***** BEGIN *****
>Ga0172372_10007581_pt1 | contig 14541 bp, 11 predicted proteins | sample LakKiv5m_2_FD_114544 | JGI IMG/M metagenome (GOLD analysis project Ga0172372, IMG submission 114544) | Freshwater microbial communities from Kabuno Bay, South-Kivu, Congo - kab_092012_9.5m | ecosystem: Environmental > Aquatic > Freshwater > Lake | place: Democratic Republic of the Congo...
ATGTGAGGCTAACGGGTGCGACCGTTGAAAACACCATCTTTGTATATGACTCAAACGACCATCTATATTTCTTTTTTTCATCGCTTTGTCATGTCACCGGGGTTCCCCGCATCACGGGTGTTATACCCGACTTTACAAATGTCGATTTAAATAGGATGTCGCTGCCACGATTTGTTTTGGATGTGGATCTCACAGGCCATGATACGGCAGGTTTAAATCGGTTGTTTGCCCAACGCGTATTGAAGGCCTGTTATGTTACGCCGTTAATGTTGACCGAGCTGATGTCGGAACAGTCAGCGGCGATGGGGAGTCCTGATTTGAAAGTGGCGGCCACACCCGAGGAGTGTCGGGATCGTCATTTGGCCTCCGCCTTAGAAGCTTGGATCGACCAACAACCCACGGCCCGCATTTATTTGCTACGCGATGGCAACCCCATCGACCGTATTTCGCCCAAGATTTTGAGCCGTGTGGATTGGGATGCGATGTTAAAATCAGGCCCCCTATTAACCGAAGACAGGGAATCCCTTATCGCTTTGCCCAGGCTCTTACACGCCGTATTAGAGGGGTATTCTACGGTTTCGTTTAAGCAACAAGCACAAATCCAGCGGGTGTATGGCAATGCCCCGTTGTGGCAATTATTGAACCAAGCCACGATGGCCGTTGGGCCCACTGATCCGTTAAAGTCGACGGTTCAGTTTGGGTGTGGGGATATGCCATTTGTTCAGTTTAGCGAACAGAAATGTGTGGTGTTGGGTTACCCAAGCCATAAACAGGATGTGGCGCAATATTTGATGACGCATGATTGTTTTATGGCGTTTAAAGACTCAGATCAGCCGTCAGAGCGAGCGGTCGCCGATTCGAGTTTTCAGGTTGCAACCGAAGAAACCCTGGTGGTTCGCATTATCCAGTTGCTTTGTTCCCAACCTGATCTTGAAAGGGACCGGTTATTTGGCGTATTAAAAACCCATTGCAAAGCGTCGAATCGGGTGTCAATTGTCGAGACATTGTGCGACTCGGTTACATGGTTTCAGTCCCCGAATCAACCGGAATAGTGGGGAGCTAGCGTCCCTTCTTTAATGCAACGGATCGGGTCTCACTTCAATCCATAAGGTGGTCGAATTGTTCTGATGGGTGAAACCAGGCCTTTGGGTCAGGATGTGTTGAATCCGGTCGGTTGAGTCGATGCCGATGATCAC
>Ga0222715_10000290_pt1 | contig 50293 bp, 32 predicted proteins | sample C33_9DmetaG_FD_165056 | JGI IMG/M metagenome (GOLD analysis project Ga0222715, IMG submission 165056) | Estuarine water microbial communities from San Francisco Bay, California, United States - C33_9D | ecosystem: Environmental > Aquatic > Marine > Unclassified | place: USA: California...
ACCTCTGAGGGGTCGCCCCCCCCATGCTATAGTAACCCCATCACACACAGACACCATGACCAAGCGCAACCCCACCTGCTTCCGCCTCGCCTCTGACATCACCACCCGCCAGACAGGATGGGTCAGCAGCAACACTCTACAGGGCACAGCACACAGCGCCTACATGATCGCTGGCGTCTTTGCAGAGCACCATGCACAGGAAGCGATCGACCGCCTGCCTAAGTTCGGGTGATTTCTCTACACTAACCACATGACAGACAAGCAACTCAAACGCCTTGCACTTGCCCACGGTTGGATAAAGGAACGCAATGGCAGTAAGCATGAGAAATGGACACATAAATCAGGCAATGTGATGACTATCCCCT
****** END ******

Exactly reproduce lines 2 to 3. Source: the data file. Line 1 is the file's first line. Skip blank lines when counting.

ATGTGAGGCTAACGGGTGCGACCGTTGAAAACACCATCTTTGTATATGACTCAAACGACCATCTATATTTCTTTTTTTCATCGCTTTGTCATGTCACCGGGGTTCCCCGCATCACGGGTGTTATACCCGACTTTACAAATGTCGATTTAAATAGGATGTCGCTGCCACGATTTGTTTTGGATGTGGATCTCACAGGCCATGATACGGCAGGTTTAAATCGGTTGTTTGCCCAACGCGTATTGAAGGCCTGTTATGTTACGCCGTTAATGTTGACCGAGCTGATGTCGGAACAGTCAGCGGCGATGGGGAGTCCTGATTTGAAAGTGGCGGCCACACCCGAGGAGTGTCGGGATCGTCATTTGGCCTCCGCCTTAGAAGCTTGGATCGACCAACAACCCACGGCCCGCATTTATTTGCTACGCGATGGCAACCCCATCGACCGTATTTCGCCCAAGATTTTGAGCCGTGTGGATTGGGATGCGATGTTAAAATCAGGCCCCCTATTAACCGAAGACAGGGAATCCCTTATCGCTTTGCCCAGGCTCTTACACGCCGTATTAGAGGGGTATTCTACGGTTTCGTTTAAGCAACAAGCACAAATCCAGCGGGTGTATGGCAATGCCCCGTTGTGGCAATTATTGAACCAAGCCACGATGGCCGTTGGGCCCACTGATCCGTTAAAGTCGACGGTTCAGTTTGGGTGTGGGGATATGCCATTTGTTCAGTTTAGCGAACAGAAATGTGTGGTGTTGGGTTACCCAAGCCATAAACAGGATGTGGCGCAATATTTGATGACGCATGATTGTTTTATGGCGTTTAAAGACTCAGATCAGCCGTCAGAGCGAGCGGTCGCCGATTCGAGTTTTCAGGTTGCAACCGAAGAAACCCTGGTGGTTCGCATTATCCAGTTGCTTTGTTCCCAACCTGATCTTGAAAGGGACCGGTTATTTGGCGTATTAAAAACCCATTGCAAAGCGTCGAATCGGGTGTCAATTGTCGAGACATTGTGCGACTCGGTTACATGGTTTCAGTCCCCGAATCAACCGGAATAGTGGGGAGCTAGCGTCCCTTCTTTAATGCAACGGATCGGGTCTCACTTCAATCCATAAGGTGGTCGAATTGTTCTGATGGGTGAAACCAGGCCTTTGGGTCAGGATGTGTTGAATCCGGTCGGTTGAGTCGATGCCGATGATCAC
>Ga0222715_10000290_pt1 | contig 50293 bp, 32 predicted proteins | sample C33_9DmetaG_FD_165056 | JGI IMG/M metagenome (GOLD analysis project Ga0222715, IMG submission 165056) | Estuarine water microbial communities from San Francisco Bay, California, United States - C33_9D | ecosystem: Environmental > Aquatic > Marine > Unclassified | place: USA: California...